Environmental Ethics 19 (4):417-431 (1997)
Spinoza has been appropriated as a philosophical forefather of deep ecology. I identify what I take to be the relevant components of Spinoza ’s metaphysics, which, at face value, appear to be harmonious with deep ecology’s commitments. However, there are central aspects of his moral philosophy which do not appear to be “environmentally friendly,” in particular the sentiments expressed in the Ethics IV35C1 and IV37S1. I describe environmental ethics’ treatment of these passages and then indicate what I take to be a more satisfactory route toward “ecologizing Spinoza.”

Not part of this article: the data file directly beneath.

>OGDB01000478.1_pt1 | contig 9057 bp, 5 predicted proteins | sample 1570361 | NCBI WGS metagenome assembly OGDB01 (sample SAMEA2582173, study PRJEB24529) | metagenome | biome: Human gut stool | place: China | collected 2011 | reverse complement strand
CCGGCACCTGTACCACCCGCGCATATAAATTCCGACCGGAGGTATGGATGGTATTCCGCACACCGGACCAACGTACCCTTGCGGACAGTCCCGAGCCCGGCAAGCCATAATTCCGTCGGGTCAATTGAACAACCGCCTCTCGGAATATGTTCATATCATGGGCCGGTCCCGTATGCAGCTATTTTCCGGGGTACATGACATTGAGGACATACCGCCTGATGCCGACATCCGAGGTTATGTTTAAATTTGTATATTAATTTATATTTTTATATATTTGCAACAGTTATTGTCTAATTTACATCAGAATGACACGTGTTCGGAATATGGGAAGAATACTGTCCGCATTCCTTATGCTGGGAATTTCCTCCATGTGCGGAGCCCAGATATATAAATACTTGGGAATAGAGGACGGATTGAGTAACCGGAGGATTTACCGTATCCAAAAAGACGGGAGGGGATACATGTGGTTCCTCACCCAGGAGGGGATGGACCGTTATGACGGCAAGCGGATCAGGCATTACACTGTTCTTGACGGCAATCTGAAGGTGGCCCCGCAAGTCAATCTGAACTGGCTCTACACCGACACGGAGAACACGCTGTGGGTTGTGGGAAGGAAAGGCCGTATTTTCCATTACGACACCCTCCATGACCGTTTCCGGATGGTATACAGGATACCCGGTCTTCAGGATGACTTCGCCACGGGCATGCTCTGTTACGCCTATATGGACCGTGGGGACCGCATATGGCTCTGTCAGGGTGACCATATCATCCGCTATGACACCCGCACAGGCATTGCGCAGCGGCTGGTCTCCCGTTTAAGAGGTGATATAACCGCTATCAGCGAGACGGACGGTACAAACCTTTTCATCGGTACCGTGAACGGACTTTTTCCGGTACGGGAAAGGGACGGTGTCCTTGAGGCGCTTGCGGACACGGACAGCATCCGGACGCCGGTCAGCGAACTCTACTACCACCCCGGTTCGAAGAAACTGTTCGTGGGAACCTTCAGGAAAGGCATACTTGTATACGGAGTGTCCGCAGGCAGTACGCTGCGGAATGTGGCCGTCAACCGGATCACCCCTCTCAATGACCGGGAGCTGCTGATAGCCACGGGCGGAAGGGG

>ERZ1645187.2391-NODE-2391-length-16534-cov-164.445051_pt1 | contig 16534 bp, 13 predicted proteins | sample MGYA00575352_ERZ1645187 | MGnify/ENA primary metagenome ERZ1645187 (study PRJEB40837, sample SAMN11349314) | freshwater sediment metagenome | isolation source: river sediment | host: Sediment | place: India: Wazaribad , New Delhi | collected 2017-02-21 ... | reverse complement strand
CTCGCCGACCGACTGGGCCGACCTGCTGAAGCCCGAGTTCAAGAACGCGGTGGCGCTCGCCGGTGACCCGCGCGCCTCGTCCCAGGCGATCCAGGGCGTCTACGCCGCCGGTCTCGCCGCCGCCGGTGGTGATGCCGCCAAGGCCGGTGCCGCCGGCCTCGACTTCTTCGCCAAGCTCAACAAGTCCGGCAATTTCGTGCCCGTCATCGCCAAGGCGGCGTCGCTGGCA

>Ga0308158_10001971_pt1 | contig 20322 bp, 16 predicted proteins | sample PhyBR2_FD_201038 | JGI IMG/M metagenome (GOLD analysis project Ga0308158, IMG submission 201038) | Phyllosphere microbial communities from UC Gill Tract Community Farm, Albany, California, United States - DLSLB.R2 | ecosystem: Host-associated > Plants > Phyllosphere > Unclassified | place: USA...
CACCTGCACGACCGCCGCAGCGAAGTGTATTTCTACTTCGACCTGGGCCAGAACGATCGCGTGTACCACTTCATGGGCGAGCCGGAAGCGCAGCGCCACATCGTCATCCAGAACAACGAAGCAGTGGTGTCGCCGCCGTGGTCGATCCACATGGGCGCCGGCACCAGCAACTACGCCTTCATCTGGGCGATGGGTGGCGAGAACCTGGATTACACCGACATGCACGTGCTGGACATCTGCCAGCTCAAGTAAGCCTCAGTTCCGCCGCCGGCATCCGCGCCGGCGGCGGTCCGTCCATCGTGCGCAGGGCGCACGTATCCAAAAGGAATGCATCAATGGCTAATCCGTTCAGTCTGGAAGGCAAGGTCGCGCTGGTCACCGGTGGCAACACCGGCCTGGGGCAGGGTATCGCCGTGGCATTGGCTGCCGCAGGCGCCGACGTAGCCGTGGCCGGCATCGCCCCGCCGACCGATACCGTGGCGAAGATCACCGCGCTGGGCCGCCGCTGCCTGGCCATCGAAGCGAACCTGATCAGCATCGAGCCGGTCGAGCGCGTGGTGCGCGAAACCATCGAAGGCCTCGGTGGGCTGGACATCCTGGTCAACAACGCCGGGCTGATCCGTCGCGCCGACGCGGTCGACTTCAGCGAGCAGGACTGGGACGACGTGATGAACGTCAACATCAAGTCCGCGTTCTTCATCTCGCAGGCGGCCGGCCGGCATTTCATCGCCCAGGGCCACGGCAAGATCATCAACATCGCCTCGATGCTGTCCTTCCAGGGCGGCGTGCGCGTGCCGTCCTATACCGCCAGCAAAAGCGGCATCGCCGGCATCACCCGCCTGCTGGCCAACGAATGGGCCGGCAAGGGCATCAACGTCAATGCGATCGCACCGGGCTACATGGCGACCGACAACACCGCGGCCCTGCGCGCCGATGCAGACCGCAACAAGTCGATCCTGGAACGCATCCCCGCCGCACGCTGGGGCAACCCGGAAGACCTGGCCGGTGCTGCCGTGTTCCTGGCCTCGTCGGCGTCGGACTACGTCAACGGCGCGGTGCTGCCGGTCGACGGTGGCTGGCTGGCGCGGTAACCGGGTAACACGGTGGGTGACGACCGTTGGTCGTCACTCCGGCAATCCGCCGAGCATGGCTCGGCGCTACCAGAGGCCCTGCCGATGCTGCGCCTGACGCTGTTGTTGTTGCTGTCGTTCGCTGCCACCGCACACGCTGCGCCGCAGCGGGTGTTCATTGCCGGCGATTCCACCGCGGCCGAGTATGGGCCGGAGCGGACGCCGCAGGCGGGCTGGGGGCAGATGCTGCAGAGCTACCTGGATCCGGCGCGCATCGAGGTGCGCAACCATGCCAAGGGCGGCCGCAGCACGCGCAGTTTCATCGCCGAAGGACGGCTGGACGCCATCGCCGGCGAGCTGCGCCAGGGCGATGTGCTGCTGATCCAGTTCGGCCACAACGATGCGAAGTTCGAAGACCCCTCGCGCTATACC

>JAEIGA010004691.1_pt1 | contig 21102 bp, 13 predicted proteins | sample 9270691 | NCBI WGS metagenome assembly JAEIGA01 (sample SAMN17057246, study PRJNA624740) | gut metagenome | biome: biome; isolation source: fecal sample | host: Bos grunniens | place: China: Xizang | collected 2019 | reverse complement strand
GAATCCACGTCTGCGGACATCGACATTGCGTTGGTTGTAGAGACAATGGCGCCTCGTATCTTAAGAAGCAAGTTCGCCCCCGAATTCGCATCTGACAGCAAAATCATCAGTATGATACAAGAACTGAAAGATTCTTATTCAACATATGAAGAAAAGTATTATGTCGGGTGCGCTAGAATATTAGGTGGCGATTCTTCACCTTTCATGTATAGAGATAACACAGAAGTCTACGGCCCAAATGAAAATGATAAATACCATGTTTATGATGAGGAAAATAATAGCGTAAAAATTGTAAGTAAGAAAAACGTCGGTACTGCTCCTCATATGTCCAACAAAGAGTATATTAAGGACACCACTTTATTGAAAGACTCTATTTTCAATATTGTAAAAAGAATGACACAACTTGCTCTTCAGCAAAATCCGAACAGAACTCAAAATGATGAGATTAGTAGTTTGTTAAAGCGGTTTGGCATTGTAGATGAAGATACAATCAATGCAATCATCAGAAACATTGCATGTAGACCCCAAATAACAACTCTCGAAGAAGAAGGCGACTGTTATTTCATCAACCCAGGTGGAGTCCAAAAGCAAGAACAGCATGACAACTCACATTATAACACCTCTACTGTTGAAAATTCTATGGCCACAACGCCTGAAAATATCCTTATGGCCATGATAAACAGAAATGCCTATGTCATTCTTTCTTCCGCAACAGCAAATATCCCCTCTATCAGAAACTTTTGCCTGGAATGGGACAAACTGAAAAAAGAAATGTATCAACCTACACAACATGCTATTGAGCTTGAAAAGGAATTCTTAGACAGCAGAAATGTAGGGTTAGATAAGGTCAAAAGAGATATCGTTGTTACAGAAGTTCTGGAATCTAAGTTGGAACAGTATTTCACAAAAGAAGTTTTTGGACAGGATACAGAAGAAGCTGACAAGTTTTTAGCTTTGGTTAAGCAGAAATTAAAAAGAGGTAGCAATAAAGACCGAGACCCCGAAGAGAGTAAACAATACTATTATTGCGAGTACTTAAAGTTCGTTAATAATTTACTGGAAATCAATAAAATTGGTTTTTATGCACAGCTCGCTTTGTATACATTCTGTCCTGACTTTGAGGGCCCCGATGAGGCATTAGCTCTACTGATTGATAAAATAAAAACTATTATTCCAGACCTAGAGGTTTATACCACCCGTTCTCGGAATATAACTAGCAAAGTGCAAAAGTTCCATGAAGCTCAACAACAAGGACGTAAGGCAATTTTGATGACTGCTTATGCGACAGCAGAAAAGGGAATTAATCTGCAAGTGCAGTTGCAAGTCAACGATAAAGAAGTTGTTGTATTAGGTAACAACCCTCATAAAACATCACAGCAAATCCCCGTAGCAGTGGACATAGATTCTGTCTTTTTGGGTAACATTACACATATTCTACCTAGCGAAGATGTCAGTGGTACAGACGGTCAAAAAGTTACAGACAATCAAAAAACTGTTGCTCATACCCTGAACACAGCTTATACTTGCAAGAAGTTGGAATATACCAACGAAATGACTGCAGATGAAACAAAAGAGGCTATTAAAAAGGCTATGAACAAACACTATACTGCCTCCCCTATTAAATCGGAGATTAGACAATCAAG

|Keywords||Applied Philosophy General Interest|
|Categories||categorize this paper)|
References found in this work BETA
No references found.
Citations of this work BETA
No citations found.
Similar books and articles
Commodification or Compensation: A Reply to Ketchum.H. M. Malm - 1989 - Hypatia 4 (3):128-135.
A Novel Interpretation of Plato's Theory of Forms.P. X. Monaghan - 2010 - Metaphysica 11 (1):63-78.
The Contemporary Significance of Confucianism.Tang Yijie & Yan Xin - 2008 - Frontiers of Philosophy in China 3 (4):477-501.
Added to index2009-01-28
Total downloads38 ( #132,343 of 2,152,644 )
Recent downloads (6 months)5 ( #162,806 of 2,152,644 )
How can I increase my downloads?